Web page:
Even more than attending church, we need to serve. I find it a little funny how we refer to our Sunday morning gathering as a “Church Service,” yet so few of us serve there. I am challenged to look at the “Service” as a verb and not a noun. How I serve others in the church body is a response to how I understand the heart of Jesus Christ. On his final day, before He was crucified, Jesus served.

Jesus knew that the Father had put all things under his power, and that he had come from God and was returning to God; so he got up from the meal, took off his outer clothing, and wrapped a towel around his waist. After that, he poured water into a basin and began to wash his disciples’ feet, drying them with the towel that was wrapped around him. John 13.3-5 (NIV)

Now that I, your Lord and Teacher, have washed your feet, you also should wash one another’s feet. I have set you an example that you should do as I have done for you. Very truly I tell you, no servant is greater than his master, nor is a messenger greater than the one who sent him. Now that you know these things, you will be blessed if you do them. John 13.14-17 (NIV)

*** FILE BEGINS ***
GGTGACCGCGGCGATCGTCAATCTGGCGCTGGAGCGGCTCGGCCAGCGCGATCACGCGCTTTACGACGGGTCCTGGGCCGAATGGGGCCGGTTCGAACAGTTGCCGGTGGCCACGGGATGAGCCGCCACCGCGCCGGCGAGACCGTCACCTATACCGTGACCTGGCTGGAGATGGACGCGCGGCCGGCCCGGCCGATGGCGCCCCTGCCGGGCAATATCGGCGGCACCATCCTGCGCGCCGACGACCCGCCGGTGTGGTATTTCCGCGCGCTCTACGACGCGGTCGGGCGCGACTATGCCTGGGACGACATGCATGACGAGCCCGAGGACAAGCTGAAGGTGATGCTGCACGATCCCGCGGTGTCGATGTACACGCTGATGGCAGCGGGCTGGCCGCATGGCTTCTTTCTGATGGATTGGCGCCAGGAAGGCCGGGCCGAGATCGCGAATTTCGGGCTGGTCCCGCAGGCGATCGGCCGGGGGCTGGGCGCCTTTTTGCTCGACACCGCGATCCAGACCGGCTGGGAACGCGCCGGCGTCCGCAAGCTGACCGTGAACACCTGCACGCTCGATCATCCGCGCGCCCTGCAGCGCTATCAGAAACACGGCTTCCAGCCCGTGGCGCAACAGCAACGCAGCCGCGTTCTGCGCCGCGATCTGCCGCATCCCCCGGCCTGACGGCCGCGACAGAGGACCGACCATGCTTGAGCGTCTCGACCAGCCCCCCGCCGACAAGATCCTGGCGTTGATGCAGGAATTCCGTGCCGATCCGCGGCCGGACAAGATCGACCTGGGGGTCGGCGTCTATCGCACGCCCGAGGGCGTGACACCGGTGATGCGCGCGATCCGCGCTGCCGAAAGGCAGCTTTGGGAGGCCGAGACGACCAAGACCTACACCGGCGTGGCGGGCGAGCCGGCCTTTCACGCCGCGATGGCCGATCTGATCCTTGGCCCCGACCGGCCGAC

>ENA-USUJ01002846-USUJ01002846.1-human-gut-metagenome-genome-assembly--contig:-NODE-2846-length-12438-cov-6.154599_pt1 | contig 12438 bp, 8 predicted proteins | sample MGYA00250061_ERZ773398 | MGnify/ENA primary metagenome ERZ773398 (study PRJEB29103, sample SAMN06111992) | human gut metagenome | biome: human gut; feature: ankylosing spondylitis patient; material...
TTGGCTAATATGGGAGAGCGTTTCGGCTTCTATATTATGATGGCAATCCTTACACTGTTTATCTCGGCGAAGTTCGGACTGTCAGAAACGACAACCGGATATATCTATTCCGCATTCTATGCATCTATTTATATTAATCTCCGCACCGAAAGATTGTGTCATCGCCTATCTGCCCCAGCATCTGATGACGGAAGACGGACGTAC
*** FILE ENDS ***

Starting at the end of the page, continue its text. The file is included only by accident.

What a great picture of the master serving others! Our sons need to see us serving. Maybe it is serving as an usher. Maybe it is serving as an elder. Maybe it is serving as a janitor. Maybe even serving in the nursery (doesn’t sound very manly, does it?), but we need to serve. We are called to serve. We need to validate our words.

If possible, find opportunities for you to serve with your children. Let them see you actively serve, and give them a chance to pattern their lives after yours, and find the joy in serving your church as a family.

Is God worth serving? Or do I have other things in my life that I would rather serve, that take priority over God’s command to me to serve? Our sons will see right through our words, and either they will believe us when we say we serve the one true God, or they will see us serving something else.
It is not easy. It may even seem awkward. But it is time to step up, and serve.

A letter to New Dads, Old Dads, and New Dads That Feel Old

A-letter-to-new-dads(Note: This is really a letter to new fathers, but if you’ve been a dad for awhile, I hope this will have some meaning for you as well.)

Dear New Dad,

I know, I know. The baby is finally quiet and the last thing you want to do is read this letter. You want to sleep. Actually, you might be too tired to sleep, so collapsing on the couch in exhaustion may be more like it. Relax, it could be worse: You could be the new mom!